I did not buy anything in those departments, even though I could have used a nicer bag than the one I had. In the end my own bag was more functional than anything they had to offer. They had a sale upstairs where I bought some underwear, that actually was expensive, too, even on sale. But you live only once.

For lunch I took the elevator to the restaurant upstairs. All the food was very reasonable and the view was out of this world. You could see all of Paris down below. The old opera building where I had seen Carmen close to fifty years earlier was visible from my window seat. The food was wonderful.

I walked home along Boulevard Haussmann. That, too, is a street to visit. It's for window shopping, and in many ways it is much more a street for people-watching than walking along the Champs Elysees that I had visited on a previous trip. I bought a T-shirt at the Hard Rock Cafe. I couldn't resist going in. But I didn't care for the atmosphere; too noisy.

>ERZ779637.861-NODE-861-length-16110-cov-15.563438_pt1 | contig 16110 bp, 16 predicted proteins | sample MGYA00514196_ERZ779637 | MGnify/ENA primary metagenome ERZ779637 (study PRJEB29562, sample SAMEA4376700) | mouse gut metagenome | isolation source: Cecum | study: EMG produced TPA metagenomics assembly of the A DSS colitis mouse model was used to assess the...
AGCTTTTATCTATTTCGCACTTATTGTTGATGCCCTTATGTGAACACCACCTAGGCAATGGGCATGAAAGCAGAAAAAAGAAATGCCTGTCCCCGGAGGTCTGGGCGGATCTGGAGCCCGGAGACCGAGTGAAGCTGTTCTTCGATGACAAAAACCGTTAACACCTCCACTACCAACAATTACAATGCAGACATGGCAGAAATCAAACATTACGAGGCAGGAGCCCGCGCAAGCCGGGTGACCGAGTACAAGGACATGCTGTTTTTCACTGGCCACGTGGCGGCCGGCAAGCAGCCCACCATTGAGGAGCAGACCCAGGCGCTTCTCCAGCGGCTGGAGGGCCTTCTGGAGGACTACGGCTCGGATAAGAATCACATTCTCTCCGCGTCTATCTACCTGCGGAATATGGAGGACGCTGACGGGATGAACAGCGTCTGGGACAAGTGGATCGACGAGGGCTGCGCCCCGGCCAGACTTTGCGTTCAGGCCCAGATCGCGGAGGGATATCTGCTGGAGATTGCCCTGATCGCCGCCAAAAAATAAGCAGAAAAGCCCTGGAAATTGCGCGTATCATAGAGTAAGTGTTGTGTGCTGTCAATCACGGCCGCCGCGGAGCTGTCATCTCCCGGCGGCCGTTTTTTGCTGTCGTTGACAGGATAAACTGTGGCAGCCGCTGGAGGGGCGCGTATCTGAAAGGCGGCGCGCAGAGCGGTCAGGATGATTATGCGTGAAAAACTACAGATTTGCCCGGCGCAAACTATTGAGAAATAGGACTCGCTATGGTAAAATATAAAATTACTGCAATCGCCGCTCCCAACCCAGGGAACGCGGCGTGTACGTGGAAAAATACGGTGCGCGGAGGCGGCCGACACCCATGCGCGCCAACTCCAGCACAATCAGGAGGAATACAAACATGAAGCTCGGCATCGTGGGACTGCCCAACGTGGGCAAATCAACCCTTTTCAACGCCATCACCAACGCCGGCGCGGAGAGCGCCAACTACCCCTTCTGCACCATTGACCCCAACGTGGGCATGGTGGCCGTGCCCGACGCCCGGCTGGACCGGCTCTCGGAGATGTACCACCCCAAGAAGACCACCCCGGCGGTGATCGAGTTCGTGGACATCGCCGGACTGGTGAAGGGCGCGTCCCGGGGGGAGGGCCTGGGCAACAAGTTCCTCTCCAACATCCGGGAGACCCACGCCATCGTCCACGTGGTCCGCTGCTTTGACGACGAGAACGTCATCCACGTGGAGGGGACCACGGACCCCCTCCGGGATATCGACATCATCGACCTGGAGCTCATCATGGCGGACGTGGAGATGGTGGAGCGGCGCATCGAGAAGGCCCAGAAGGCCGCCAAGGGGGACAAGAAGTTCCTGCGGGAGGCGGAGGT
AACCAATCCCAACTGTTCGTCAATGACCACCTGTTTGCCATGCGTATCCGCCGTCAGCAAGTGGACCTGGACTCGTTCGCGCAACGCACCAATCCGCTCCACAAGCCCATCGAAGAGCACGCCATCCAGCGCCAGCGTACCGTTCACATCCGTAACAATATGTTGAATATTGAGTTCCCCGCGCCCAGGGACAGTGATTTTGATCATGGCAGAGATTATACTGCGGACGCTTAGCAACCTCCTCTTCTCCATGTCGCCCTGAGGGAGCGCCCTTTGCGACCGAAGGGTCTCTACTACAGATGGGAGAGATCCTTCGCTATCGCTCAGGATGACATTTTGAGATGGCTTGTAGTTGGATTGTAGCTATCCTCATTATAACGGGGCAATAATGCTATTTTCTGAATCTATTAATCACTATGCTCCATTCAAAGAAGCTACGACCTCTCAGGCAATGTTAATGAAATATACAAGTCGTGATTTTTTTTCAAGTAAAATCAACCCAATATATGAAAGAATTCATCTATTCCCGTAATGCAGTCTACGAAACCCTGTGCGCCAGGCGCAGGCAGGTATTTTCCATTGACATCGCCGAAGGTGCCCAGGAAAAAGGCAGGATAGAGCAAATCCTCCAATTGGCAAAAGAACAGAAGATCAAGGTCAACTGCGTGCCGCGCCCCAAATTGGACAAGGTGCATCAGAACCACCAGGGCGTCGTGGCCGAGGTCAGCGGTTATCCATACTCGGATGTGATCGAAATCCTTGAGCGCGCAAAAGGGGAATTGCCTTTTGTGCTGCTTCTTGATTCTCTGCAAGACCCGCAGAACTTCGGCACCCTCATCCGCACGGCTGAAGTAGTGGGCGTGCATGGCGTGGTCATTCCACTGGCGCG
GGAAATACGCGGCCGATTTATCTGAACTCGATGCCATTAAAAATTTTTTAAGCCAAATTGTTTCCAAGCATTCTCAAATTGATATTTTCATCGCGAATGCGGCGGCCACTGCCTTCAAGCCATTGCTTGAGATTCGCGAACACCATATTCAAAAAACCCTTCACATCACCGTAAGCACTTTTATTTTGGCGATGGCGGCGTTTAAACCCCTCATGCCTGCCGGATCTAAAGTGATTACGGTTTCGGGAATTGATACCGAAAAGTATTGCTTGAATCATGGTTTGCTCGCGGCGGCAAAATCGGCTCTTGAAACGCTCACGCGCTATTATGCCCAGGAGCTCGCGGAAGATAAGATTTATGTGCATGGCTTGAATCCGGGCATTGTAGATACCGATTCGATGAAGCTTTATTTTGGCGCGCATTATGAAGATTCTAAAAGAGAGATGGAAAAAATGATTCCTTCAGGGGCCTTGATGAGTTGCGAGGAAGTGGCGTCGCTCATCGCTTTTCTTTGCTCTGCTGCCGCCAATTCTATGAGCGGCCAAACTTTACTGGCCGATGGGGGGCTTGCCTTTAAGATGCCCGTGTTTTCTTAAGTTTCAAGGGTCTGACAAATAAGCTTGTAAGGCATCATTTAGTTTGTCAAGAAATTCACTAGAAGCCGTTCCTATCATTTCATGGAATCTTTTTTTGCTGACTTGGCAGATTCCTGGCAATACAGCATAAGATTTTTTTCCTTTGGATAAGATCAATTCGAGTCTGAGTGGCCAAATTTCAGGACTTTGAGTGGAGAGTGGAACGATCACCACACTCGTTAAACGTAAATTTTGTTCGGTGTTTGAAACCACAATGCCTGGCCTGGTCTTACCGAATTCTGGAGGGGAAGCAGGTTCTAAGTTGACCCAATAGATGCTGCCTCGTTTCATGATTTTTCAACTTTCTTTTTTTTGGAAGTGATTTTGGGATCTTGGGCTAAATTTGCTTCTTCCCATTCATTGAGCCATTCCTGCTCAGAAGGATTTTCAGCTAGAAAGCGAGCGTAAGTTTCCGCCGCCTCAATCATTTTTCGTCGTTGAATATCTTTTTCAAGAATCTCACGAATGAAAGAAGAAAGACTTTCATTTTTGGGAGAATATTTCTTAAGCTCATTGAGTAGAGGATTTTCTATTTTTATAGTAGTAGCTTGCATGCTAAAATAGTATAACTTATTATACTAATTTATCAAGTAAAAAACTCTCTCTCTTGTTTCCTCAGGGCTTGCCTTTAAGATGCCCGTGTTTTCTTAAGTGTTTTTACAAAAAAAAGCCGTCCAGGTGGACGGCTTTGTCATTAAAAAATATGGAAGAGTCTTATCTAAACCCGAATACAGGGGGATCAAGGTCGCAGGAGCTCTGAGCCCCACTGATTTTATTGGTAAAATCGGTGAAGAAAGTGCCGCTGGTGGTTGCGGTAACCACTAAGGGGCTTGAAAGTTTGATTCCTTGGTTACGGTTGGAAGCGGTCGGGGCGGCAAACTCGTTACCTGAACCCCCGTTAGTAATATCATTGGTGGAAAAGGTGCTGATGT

I watched a bit of TV when I got back only to see more about DSK, meaning Dominique Strauss-Kahn, the fallen IMF chief. Christine Lagarde was going to replace him. It wasn't settled, yet. But that was the main news of the day. Computer-use was free at the hotel. But it was painfully slow, and it timed you out after a few minutes.

To get to the airport the next day, I reserved a spot on a bus that took me there on time. I am glad I found out about that because they are in the business, and I think an airplane would wait for these buses to arrived. Simply taking a taxi would be much too expensive. At around 20.- Euros it was worth it feeling at ease about meeting the airplane without a hitch.

In another 13 hours I would be home.